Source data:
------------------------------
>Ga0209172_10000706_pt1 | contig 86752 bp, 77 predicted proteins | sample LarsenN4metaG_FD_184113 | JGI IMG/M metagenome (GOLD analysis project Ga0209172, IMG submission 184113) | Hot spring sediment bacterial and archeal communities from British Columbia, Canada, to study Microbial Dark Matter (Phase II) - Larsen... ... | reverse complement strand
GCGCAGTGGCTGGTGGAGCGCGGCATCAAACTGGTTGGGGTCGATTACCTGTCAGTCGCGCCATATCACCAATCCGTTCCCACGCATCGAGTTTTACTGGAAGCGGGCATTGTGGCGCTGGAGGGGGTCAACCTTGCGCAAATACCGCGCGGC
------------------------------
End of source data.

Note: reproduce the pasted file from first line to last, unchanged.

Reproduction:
>Ga0209172_10000706_pt1 | contig 86752 bp, 77 predicted proteins | sample LarsenN4metaG_FD_184113 | JGI IMG/M metagenome (GOLD analysis project Ga0209172, IMG submission 184113) | Hot spring sediment bacterial and archeal communities from British Columbia, Canada, to study Microbial Dark Matter (Phase II) - Larsen... ... | reverse complement strand
GCGCAGTGGCTGGTGGAGCGCGGCATCAAACTGGTTGGGGTCGATTACCTGTCAGTCGCGCCATATCACCAATCCGTTCCCACGCATCGAGTTTTACTGGAAGCGGGCATTGTGGCGCTGGAGGGGGTCAACCTTGCGCAAATACCGCGCGGC